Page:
Chattanooga Woman Denied Religious Exemption And Fired Sues BlueCross BlueShield of Tennessee

Image Credit: BlueCross BlueShield of Tennessee / Facebook

The Tennessee Conservative [By Paula Gomes] –

A Bio Statistical Research Scientist who worked for BlueCross BlueShield of Tennessee (BCBST) for more than 16 years is suing the company after her religious exemption to getting a COVID-19 vaccine was denied and she was subsequently fired.

According to the lawsuit, Tanja Benton’s job “rarely involved direct interaction with clients” with only 1% of her total annual working hours, approximately 25 hours, involving client interaction. Her direct dealings with her 10 – 12 clients consisted of annual meetings of no more than 2 hours, except for 1 client who met with her quarterly for around an hour at a time. Sometimes years went by between meetings for some of her clients.

Throughout her time with BCBST, Benton never worked, or had meetings, in medical facilities where patients were being treated and even before COVID-19, face to face interaction with co-workers was never required.

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Starting in March 2020, Benton’s job became fully remote and she performed all of her duties without complaints from either supervisors or clients.

In August, BCBST informed her that her continued employment depended on her receiving a COVID-19 vaccine. Benton’s religious beliefs made that requirement untenable. It is Benton’s belief that because “all COVID-19 vaccines are derived from aborted fetal cell lines,” to take a vaccine for COVID-19 would go against her conscience, defile her body and anger God.


According to the Vaccine Education Center at the Children’s Hospital of Philadelphia, the Johnson & Johnson vaccine is produced by using an adenovirus that is grown using retinal cells that trace back to a baby that was aborted in 1985. Other live virus vaccines on the childhood schedule use a similar process.

Pfizer’s and Moderna’s COVID-19 vaccines do not contain fetal cells but used a fetal cell line for testing, something that staunch pro-life Christians still find unacceptable.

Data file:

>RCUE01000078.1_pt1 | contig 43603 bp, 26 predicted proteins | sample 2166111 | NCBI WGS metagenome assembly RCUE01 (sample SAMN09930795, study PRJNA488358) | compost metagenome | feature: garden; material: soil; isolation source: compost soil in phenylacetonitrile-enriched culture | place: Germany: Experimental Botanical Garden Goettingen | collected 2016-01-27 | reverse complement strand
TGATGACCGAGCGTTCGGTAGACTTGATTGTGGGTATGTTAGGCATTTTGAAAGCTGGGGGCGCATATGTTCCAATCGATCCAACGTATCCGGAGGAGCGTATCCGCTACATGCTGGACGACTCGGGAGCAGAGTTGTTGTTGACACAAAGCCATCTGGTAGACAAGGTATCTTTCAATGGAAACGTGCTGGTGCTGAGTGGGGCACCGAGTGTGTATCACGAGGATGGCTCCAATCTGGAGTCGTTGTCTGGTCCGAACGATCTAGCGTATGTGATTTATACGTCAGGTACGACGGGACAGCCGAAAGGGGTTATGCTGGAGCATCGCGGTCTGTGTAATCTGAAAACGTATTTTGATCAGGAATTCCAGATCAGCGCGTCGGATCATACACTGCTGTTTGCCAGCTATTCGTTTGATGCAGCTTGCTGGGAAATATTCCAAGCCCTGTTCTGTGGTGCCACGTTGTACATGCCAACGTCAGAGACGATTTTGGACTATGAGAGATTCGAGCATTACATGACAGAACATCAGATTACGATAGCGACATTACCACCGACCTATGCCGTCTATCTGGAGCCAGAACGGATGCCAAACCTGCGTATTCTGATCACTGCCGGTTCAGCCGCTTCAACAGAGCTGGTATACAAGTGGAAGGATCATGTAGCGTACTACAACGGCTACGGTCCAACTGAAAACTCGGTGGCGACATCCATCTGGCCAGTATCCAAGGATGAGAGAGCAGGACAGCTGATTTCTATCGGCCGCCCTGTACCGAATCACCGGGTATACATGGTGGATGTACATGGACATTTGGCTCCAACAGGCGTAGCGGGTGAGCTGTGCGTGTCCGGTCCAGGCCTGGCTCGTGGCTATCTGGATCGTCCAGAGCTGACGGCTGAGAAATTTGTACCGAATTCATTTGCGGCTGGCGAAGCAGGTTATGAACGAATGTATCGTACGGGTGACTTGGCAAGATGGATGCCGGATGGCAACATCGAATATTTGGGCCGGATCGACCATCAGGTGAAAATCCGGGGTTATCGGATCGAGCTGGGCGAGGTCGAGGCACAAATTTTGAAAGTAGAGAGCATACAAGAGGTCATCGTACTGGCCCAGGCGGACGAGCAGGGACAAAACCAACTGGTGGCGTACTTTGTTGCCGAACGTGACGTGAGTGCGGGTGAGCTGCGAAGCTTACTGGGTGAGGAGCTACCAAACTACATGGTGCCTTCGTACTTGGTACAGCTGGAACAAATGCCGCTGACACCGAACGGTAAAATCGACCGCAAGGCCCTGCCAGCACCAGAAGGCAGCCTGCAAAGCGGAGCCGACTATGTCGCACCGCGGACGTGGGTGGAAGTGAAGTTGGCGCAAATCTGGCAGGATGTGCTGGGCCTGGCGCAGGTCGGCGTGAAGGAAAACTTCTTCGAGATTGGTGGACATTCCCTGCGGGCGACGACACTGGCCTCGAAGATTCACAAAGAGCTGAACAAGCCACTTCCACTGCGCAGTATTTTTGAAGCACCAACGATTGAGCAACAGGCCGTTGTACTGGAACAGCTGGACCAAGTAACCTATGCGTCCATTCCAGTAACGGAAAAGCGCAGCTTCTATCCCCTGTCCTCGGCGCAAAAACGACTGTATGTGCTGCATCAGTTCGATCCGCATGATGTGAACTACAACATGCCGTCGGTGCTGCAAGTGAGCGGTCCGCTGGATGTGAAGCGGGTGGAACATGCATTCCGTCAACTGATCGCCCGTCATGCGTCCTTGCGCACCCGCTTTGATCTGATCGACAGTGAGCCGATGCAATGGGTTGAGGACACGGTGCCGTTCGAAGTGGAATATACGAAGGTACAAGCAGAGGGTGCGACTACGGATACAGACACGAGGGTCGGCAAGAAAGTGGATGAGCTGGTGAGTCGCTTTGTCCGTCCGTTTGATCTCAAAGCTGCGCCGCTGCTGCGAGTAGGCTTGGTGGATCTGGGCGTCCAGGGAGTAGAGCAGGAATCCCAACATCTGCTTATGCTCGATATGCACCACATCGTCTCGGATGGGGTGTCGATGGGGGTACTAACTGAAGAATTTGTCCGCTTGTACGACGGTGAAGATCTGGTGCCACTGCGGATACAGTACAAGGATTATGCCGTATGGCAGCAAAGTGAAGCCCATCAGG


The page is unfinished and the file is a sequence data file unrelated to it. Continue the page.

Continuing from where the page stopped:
Benton’s request for a religious exemption that she submitted in September was denied. When she appealed, pointing out that she did not interact with people during the course of her everyday work, she was told “there are no exceptions.” Two months later, Benton was fired along with 18 other employees.

Having “suffered both financially and emotionally,” Benton is seeking back pay, all benefits that she lost and for BCBST to give her back her old job back.

About the Author: Paula Gomes is a Tennessee resident and reporter for The Tennessee Conservative. You can reach Paula at

2 thoughts on “Chattanooga Woman Denied Religious Exemption And Fired Sues BlueCross BlueShield of Tennessee

  • May 25, 2022 at 4:11 pm

    Hope she wins a fortune. The proper thing to do is if she wins, take the money from the salary’s of the ones who fired her or allowed it to happen. As long as there is insurance to cover lawsuits, the high mucky-mucky mucks lose nothing. Stop allowing these schmucks to get by because in the end the patient pays.

  • May 27, 2022 at 1:11 pm

    Once again the “one size fits all” propaganda is being pushed by a big corporation. When is BC/BS gonna learn to stop messing with peoples lives? I find it so upsetting that they can not figure out that people will not be slaves to their employers when it comes to their health or religious beliefs. I hope she wins. I hope that more companies get sued over this type of nonsense. Maybe the woke will figure out that they are going broke because people are tired of someone telling them what to do.


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